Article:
The New Mexico Angels prefer seed and early stage investments. They consider themselves generalists and will consider investing in a wide range of industries. Initially, they were focused on technology but they now consider non-technology ventures. Initial investment amount ranges from $100,000 to $500,000.

Institutional Equity Investors

The Altira Group focuses on energy technology in early or expansion stages, although they will evaluate previously funded and later stage opportunities on a selective basis. Initial investment amount ranges from $1 million to $10 million.

Flywheel Ventures focuses on information technology, physical sciences and clean technology in seed and early stage ventures. They target innovations arising out of the region’s research universities, R&D organizations, and national laboratories. Flywheel also manages the New Mexico Gap Fund. Initial investment amount ranges from $100,000 to $1 million.

International Venture Fund/Invencor focuses on technology, preferring co-investment opportunities. They favor seed and early stage ventures and are typically one of the first venture investors in a company. Initial investment amount varies.

ITU Ventures focuses on technology ventures in early stage or seed stage. They target businesses emerging from the leading universities, research institutions and corporations. Initial investment amount varies.

Mesa Capital Partners focuses on manufacturing and service companies in underserved industries and locations. They prefer early stage ventures.  Initial investment amount ranges from $500,000 to $2 million.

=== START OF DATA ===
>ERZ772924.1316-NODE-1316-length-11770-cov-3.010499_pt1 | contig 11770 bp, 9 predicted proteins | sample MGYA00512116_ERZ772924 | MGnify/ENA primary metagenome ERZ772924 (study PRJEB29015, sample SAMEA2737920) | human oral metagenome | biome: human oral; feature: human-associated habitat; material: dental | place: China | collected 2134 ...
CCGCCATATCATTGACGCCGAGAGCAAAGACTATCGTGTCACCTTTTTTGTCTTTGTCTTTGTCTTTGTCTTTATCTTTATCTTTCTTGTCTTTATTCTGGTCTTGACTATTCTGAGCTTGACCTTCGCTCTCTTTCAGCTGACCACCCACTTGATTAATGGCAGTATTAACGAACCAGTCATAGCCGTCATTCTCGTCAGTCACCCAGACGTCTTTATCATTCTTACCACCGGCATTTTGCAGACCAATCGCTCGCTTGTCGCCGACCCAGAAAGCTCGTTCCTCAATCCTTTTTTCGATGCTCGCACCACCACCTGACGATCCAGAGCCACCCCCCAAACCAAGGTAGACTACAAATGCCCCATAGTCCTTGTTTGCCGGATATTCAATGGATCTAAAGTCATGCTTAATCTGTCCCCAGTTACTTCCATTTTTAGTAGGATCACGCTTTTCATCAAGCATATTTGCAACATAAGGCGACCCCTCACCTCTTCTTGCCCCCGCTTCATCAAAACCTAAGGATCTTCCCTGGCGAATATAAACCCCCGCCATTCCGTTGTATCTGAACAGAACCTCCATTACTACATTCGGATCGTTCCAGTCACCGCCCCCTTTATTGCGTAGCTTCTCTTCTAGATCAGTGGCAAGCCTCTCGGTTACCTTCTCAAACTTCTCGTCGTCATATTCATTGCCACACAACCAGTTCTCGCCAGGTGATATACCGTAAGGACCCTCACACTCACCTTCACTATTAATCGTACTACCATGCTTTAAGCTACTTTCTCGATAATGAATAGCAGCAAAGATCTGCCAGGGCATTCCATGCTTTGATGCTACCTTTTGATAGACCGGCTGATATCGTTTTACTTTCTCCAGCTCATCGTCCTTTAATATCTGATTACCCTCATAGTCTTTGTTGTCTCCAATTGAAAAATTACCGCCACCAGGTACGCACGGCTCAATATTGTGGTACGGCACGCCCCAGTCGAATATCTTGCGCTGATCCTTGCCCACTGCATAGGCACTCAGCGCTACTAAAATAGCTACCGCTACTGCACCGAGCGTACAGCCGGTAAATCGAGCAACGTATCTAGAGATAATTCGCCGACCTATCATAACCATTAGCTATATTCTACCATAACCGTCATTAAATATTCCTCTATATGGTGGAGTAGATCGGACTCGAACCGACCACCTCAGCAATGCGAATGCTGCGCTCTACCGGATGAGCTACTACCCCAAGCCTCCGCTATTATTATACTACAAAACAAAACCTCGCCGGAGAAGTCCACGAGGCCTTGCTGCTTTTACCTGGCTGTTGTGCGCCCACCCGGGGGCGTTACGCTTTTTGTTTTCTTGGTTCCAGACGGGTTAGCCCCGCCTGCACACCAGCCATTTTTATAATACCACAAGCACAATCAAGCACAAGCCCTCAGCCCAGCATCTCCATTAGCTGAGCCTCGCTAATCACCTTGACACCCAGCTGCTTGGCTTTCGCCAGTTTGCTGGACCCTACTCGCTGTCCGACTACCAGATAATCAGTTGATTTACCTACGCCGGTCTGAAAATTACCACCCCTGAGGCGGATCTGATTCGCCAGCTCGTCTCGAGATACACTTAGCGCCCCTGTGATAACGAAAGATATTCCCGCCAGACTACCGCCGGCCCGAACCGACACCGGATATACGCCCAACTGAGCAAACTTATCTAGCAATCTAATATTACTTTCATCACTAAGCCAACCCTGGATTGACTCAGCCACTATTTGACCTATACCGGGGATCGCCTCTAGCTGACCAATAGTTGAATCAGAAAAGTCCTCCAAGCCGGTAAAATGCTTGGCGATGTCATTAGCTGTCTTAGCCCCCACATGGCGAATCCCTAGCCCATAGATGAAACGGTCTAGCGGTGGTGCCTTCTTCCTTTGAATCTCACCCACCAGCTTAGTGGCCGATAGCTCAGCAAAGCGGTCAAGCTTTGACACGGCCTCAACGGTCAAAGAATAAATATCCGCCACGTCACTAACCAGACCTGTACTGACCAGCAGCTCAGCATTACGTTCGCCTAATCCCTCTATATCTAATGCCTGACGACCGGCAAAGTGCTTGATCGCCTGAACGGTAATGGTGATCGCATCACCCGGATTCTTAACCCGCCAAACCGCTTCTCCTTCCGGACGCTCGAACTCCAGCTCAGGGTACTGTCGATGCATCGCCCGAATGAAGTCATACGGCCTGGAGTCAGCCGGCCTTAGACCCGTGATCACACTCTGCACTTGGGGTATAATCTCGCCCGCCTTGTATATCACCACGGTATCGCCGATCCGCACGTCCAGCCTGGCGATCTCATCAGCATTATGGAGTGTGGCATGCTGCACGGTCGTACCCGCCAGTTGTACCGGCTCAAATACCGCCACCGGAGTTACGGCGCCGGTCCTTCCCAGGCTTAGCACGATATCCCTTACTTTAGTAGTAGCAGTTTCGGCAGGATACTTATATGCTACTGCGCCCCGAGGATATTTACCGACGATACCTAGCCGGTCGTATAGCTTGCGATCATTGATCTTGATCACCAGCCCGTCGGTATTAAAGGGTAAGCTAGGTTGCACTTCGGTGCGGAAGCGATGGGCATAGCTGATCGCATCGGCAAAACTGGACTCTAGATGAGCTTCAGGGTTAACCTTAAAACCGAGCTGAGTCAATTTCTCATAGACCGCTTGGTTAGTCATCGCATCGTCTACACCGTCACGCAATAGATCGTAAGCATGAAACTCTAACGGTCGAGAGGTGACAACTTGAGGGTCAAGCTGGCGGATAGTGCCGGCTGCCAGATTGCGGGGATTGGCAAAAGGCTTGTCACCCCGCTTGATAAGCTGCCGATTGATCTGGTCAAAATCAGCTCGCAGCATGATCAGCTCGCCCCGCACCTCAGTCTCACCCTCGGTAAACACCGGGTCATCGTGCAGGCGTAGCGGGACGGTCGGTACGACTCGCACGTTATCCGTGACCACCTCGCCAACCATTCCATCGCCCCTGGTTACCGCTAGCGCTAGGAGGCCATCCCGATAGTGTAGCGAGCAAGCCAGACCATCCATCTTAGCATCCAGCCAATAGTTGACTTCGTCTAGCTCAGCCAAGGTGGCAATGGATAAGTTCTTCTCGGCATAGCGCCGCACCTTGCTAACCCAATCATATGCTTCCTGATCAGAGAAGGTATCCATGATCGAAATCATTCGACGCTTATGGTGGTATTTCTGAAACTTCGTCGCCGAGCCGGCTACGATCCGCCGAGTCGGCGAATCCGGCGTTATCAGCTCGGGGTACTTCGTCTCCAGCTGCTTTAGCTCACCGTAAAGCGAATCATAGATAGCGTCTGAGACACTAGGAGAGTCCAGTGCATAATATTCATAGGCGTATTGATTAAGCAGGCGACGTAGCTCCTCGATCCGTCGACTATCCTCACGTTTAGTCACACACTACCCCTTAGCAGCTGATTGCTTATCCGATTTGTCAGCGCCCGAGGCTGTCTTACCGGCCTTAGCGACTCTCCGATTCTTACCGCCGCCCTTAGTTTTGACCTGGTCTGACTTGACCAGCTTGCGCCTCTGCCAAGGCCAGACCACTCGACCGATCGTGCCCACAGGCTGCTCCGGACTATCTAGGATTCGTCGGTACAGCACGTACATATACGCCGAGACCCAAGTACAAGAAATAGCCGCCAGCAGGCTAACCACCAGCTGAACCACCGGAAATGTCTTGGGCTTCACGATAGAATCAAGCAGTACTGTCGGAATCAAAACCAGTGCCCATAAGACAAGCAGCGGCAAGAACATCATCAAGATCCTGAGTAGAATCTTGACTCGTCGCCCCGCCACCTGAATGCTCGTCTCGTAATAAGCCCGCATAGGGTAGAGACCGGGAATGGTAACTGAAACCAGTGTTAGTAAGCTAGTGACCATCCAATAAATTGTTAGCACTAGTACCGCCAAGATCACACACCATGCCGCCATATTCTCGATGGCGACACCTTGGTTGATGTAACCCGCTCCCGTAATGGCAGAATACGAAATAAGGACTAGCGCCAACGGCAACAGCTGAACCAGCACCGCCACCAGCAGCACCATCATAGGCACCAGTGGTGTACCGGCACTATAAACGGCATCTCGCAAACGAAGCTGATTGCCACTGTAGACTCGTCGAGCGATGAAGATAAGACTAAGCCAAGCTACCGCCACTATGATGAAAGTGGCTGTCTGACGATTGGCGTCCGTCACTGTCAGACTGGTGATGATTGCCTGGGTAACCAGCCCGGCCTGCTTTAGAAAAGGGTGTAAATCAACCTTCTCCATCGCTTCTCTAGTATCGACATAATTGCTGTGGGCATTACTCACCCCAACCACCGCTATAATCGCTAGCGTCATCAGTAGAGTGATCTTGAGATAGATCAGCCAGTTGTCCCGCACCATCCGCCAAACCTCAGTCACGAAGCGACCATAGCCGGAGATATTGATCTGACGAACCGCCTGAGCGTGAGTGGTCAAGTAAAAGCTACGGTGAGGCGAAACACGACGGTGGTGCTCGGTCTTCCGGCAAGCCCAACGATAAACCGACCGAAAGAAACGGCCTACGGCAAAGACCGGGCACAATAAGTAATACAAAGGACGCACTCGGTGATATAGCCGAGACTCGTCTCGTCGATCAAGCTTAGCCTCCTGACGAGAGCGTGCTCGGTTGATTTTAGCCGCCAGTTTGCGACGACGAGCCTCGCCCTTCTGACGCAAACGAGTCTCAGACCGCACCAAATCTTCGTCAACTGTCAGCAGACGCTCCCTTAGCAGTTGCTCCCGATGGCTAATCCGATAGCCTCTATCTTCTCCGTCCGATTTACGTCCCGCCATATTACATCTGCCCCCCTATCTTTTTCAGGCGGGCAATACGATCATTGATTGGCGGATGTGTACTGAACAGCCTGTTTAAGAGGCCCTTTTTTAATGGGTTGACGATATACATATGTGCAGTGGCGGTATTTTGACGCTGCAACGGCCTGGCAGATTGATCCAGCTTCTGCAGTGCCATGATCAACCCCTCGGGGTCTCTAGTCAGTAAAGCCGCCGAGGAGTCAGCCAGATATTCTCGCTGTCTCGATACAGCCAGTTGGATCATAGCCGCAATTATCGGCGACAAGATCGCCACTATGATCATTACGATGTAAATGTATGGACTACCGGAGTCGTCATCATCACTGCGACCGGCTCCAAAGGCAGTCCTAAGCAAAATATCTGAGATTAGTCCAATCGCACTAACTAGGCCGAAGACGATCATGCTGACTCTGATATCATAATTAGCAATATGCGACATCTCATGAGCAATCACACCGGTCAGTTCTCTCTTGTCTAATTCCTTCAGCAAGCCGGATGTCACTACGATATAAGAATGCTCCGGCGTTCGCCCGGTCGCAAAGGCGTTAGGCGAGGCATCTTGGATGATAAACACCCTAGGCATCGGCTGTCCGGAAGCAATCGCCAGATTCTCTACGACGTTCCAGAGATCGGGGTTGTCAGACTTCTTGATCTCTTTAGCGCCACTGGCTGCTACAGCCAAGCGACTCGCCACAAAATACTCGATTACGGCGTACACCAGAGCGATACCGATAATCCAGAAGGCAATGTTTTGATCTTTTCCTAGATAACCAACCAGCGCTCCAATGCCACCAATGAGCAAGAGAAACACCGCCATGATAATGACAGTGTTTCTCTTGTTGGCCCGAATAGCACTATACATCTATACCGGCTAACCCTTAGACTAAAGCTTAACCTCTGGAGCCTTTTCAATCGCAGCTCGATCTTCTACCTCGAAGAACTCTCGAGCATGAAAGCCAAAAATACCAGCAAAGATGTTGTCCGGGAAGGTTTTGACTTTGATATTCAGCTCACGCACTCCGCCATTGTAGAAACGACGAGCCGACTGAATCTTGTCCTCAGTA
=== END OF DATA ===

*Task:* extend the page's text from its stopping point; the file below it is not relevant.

New Mexico Community Capital invests in under-served areas and industries in New Mexico to achieve both financial and social returns. They do not focus on a specific industry and they prefer later stage ventures or those in expansion. Initial investment amount ranges from $500,000 to $1 million.

Psilos Group focuses on healthcare companies that improve quality while reducing healthcare costs and advancing the alignment of payer, patient and provider incentives. They prefer early stage ventures or those in expansion. Initial investment amount ranges from $2 million to $6 million.

Sun Mountain Capital manages a $60 million state investment fund. They look for co-investment opportunities and do not have an industry focus. They prefer early stage or start up ventures or those in expansion. Initial investment amount ranges from $300,000 to $10 million.

Tullis-Dickerson and Company focuses on healthcare and has a national and international presence. They prefer early stage or start-up ventures or those in expansion. Initial investment amount ranges from $500,000 to $10 million.

Verge focuses on technology in New Mexico, preferring seed stage ventures. Initial investment amount ranges from $100,000 to $750,000.

Village Ventures focuses on opportunities in emerging domestic geographies in consumer media and retail, healthcare, and financial services. They prefer seed and early stage ventures. Initial investment amount ranges from $500,000 to $1.5 million.

vSpring Capital focuses on technology – biotechnology, life sciences and information management – in seed, start-up or early stage, although they will invest in later stage companies under special circumstances. Initial investment amount ranges from $2 million to $3 million, although investments can be as small as $250,000 or as much as $5 million.

Epic Ventures, formerly Wasatch Venture Fund focuses on all sectors of technology in early stage development. Their new name reflects the organization’s evolution from a local Utah firm to a growing regional and national fund. Initial investment amount varies.

For definitions of the various stages of business development, see the glossary on the Finance New Mexico website.